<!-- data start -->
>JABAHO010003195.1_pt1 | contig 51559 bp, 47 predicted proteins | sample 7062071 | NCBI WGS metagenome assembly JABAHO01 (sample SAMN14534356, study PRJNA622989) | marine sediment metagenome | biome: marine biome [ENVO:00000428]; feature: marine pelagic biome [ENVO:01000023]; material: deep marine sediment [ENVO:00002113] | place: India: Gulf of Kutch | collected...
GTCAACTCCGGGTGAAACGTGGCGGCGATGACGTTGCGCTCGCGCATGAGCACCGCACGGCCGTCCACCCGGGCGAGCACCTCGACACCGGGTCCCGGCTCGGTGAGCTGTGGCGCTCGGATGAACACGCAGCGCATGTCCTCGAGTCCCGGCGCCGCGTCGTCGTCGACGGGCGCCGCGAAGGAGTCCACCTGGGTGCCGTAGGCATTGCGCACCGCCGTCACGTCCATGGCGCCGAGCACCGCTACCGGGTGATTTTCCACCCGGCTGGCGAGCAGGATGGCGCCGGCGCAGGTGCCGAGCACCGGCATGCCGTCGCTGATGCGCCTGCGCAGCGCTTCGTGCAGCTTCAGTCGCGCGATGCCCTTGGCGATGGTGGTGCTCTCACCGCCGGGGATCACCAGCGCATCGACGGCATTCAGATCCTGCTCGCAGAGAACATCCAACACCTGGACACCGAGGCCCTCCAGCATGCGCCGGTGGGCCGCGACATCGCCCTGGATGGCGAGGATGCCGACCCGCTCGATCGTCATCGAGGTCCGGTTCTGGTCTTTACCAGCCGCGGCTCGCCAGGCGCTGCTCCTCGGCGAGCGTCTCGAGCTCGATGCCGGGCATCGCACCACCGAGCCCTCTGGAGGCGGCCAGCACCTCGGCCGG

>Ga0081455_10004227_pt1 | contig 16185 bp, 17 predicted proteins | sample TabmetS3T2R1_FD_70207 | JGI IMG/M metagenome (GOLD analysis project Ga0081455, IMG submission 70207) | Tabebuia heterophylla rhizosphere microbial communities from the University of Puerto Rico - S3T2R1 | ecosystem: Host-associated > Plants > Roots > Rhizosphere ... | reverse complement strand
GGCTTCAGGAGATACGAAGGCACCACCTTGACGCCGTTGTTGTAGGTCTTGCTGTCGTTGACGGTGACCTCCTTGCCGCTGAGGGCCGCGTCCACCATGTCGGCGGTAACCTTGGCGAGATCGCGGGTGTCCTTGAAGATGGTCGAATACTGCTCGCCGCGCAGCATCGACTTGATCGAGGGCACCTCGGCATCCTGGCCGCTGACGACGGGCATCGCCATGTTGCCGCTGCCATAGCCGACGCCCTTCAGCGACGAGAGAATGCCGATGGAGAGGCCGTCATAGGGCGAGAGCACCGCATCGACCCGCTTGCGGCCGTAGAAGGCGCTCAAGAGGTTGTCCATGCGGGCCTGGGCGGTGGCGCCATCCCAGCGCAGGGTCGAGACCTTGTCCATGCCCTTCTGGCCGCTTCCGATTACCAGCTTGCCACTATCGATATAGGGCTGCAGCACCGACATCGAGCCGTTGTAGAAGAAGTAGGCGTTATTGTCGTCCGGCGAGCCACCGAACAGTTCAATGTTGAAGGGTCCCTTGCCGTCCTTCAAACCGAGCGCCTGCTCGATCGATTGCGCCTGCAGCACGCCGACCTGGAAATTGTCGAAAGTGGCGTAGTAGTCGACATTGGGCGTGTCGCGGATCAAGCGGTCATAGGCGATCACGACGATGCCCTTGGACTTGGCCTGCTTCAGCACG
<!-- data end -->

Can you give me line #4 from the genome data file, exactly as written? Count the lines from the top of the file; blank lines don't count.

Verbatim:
GGCTTCAGGAGATACGAAGGCACCACCTTGACGCCGTTGTTGTAGGTCTTGCTGTCGTTGACGGTGACCTCCTTGCCGCTGAGGGCCGCGTCCACCATGTCGGCGGTAACCTTGGCGAGATCGCGGGTGTCCTTGAAGATGGTCGAATACTGCTCGCCGCGCAGCATCGACTTGATCGAGGGCACCTCGGCATCCTGGCCGCTGACGACGGGCATCGCCATGTTGCCGCTGCCATAGCCGACGCCCTTCAGCGACGAGAGAATGCCGATGGAGAGGCCGTCATAGGGCGAGAGCACCGCATCGACCCGCTTGCGGCCGTAGAAGGCGCTCAAGAGGTTGTCCATGCGGGCCTGGGCGGTGGCGCCATCCCAGCGCAGGGTCGAGACCTTGTCCATGCCCTTCTGGCCGCTTCCGATTACCAGCTTGCCACTATCGATATAGGGCTGCAGCACCGACATCGAGCCGTTGTAGAAGAAGTAGGCGTTATTGTCGTCCGGCGAGCCACCGAACAGTTCAATGTTGAAGGGTCCCTTGCCGTCCTTCAAACCGAGCGCCTGCTCGATCGATTGCGCCTGCAGCACGCCGACCTGGAAATTGTCGAAAGTGGCGTAGTAGTCGACATTGGGCGTGTCGCGGATCAAGCGGTCATAGGCGATCACGACGATGCCCTTGGACTTGGCCTGCTTCAGCACG